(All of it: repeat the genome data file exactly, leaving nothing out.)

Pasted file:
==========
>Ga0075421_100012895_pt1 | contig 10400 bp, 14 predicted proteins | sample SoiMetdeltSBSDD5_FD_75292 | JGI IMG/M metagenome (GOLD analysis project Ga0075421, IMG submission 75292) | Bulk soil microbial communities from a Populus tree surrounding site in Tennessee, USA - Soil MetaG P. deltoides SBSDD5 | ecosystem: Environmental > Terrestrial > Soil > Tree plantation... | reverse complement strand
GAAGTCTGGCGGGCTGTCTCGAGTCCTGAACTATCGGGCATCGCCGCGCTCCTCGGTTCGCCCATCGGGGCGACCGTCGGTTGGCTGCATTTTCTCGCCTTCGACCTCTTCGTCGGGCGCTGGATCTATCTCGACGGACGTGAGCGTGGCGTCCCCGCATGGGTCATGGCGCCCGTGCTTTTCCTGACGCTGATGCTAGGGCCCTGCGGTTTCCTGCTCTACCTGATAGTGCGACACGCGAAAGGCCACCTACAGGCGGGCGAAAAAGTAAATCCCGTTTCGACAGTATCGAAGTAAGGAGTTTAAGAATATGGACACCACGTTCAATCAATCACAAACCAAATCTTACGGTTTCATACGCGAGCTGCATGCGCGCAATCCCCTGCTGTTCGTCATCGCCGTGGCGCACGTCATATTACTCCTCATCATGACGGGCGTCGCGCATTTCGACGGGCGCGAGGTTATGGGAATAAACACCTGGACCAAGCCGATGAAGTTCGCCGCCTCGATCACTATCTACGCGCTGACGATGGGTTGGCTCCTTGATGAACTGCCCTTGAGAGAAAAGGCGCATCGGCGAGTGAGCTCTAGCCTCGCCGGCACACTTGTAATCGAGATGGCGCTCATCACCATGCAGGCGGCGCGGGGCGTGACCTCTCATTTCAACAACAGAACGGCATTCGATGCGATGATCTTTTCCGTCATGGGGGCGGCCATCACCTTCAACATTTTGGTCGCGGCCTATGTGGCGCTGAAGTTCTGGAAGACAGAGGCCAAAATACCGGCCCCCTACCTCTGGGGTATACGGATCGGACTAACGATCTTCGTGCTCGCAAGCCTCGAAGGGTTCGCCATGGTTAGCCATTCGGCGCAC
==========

>Ga0075421_100012895_pt1 | contig 10400 bp, 14 predicted proteins | sample SoiMetdeltSBSDD5_FD_75292 | JGI IMG/M metagenome (GOLD analysis project Ga0075421, IMG submission 75292) | Bulk soil microbial communities from a Populus tree surrounding site in Tennessee, USA - Soil MetaG P. deltoides SBSDD5 | ecosystem: Environmental > Terrestrial > Soil > Tree plantation... | reverse complement strand
GAAGTCTGGCGGGCTGTCTCGAGTCCTGAACTATCGGGCATCGCCGCGCTCCTCGGTTCGCCCATCGGGGCGACCGTCGGTTGGCTGCATTTTCTCGCCTTCGACCTCTTCGTCGGGCGCTGGATCTATCTCGACGGACGTGAGCGTGGCGTCCCCGCATGGGTCATGGCGCCCGTGCTTTTCCTGACGCTGATGCTAGGGCCCTGCGGTTTCCTGCTCTACCTGATAGTGCGACACGCGAAAGGCCACCTACAGGCGGGCGAAAAAGTAAATCCCGTTTCGACAGTATCGAAGTAAGGAGTTTAAGAATATGGACACCACGTTCAATCAATCACAAACCAAATCTTACGGTTTCATACGCGAGCTGCATGCGCGCAATCCCCTGCTGTTCGTCATCGCCGTGGCGCACGTCATATTACTCCTCATCATGACGGGCGTCGCGCATTTCGACGGGCGCGAGGTTATGGGAATAAACACCTGGACCAAGCCGATGAAGTTCGCCGCCTCGATCACTATCTACGCGCTGACGATGGGTTGGCTCCTTGATGAACTGCCCTTGAGAGAAAAGGCGCATCGGCGAGTGAGCTCTAGCCTCGCCGGCACACTTGTAATCGAGATGGCGCTCATCACCATGCAGGCGGCGCGGGGCGTGACCTCTCATTTCAACAACAGAACGGCATTCGATGCGATGATCTTTTCCGTCATGGGGGCGGCCATCACCTTCAACATTTTGGTCGCGGCCTATGTGGCGCTGAAGTTCTGGAAGACAGAGGCCAAAATACCGGCCCCCTACCTCTGGGGTATACGGATCGGACTAACGATCTTCGTGCTCGCAAGCCTCGAAGGGTTCGCCATGGTTAGCCATTCGGCGCAC